Page:Folk-lore - A Quarterly Review. Volume 16, 1905.djvu/110

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88 Collectanea.

of horse hair, and the speil^ a lath of wood ten to twelve inches long and about two inches broad. A hole is then made in the ground sufficiently large to admit the ball and the point of the speil {an toll), and forming a semicircle behind it with a radius of about twenty yards are five calaidh or calaichean (ports, har- bours). Sides being chosen, one of them takes possession of the hole, the other side fields out. One of the side in lays the speil with its one point in the hole and places the ball on it. With his straicean he hits the projecting end of the lath, jerking the ball into the air, which he tries to strike out. If he fails to do this three times, he stands aside till the game is finished. If he hits the ball, one of his party runs to the first of the five calaichean, and runs as many of them as he thinks he can with safety. If the ball is caught after being hit, the whole side is put out, or if the side out can get what is caMed pu'ean, i.e. tossing the ball into the hole when returning it to the striker out. If one of the runners is struck with the ball between two calaichean, the indi- vidual is out till the end of the game. If none of these three mis- fortunes for the side in have happened, the batsman measures the number of straicean lengths between the hole and the place where the ball rested, and that number is scored to the party in. Another of the in party then takes the bat and the first striker out may start on the round. If two men are caught at one port, one is put out. During the course of a game, either side may be in several times. The match is won by the side which first makes the aggregate of straicean lengths fixed on.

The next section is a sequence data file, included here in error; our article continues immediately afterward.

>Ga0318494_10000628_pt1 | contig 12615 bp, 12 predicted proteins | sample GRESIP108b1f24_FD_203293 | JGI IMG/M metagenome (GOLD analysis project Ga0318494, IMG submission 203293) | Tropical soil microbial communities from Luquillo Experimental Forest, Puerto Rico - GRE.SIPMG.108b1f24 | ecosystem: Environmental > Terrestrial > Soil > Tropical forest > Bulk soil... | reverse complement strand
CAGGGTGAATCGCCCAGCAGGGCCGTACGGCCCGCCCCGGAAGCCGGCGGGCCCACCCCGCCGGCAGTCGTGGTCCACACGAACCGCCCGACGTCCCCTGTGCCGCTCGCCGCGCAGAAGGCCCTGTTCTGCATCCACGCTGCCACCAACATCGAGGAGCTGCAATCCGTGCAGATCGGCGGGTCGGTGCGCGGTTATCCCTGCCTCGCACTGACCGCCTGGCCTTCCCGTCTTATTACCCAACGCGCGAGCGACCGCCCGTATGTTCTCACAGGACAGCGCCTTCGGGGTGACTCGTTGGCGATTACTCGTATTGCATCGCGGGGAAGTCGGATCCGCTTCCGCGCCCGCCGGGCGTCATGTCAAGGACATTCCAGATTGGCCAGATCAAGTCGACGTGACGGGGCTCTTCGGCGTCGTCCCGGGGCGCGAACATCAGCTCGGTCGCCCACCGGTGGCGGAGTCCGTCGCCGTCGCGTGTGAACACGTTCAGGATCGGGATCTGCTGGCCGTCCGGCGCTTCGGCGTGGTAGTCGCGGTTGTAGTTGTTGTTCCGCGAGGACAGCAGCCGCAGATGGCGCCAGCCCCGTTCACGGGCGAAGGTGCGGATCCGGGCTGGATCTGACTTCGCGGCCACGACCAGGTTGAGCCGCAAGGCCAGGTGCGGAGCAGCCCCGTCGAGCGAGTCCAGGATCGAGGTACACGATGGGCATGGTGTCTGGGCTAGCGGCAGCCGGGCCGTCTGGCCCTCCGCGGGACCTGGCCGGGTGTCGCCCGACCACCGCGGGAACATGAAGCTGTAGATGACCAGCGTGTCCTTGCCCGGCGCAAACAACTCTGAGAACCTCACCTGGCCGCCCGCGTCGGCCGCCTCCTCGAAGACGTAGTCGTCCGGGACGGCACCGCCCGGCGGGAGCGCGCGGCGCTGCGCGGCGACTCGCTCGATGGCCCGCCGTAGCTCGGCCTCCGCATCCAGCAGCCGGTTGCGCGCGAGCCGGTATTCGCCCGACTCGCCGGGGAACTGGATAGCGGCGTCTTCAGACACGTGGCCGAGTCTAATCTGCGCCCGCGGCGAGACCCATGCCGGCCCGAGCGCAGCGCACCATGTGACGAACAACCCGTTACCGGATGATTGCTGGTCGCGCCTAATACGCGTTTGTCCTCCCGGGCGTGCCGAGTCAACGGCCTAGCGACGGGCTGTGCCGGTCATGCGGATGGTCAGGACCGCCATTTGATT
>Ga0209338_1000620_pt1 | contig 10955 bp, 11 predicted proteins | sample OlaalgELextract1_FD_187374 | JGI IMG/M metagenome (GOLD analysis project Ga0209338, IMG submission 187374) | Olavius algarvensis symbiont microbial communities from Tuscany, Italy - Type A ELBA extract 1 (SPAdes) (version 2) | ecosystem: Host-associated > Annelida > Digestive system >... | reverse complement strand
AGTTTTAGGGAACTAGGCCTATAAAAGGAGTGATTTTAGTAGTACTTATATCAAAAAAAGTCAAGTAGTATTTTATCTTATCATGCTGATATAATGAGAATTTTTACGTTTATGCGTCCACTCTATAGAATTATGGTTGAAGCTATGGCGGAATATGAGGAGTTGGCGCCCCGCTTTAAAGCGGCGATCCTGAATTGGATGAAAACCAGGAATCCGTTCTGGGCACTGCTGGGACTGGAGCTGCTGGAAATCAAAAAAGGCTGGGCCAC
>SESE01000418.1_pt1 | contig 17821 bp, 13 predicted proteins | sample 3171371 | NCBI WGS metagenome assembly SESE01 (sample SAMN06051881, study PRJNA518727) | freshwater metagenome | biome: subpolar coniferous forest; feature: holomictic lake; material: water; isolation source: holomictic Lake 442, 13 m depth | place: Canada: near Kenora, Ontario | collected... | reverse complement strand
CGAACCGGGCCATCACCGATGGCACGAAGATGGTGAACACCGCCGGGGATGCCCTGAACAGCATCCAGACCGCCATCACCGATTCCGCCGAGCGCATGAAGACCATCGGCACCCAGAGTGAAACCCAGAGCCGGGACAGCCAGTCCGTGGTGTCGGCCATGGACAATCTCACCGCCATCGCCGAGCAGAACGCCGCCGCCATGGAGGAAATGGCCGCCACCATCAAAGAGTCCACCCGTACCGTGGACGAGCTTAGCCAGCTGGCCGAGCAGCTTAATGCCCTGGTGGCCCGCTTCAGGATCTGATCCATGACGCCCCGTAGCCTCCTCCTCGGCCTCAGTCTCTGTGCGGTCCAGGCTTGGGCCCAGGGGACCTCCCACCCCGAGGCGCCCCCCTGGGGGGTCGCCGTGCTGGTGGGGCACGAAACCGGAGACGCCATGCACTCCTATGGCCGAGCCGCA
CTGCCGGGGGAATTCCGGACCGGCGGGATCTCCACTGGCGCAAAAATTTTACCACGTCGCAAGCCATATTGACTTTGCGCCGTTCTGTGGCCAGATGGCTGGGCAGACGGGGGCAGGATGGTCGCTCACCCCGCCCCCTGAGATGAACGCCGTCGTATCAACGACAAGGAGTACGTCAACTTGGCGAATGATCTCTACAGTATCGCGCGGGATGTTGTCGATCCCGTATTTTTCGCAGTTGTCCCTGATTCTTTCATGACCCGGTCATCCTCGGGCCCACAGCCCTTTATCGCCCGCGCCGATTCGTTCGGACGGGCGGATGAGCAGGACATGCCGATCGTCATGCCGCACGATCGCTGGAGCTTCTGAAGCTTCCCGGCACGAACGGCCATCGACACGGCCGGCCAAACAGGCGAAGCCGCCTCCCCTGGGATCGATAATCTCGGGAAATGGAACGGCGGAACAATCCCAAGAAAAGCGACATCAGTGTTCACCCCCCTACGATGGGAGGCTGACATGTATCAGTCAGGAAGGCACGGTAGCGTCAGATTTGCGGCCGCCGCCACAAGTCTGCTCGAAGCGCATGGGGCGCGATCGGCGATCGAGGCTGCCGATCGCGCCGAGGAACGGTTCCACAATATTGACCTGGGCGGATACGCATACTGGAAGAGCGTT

(P. 19, after line 23.)

The age of these games is well attested. In the Cattle Spoil of Coolly (Grimm Library, xvi. 23) Cuchulainn is playing a ball game against three fifties of other boys. " When it was hole- driving that they did he filled the hole with his balls, and they could not ward him off. When they were all throwing into the hole he warded them off alone, so that not a single ball would go in it."

Single Pellet.

As played in Orkney is somewhat like the immediately pre- ceding. A ball, a bat, and a tongue are required, the last being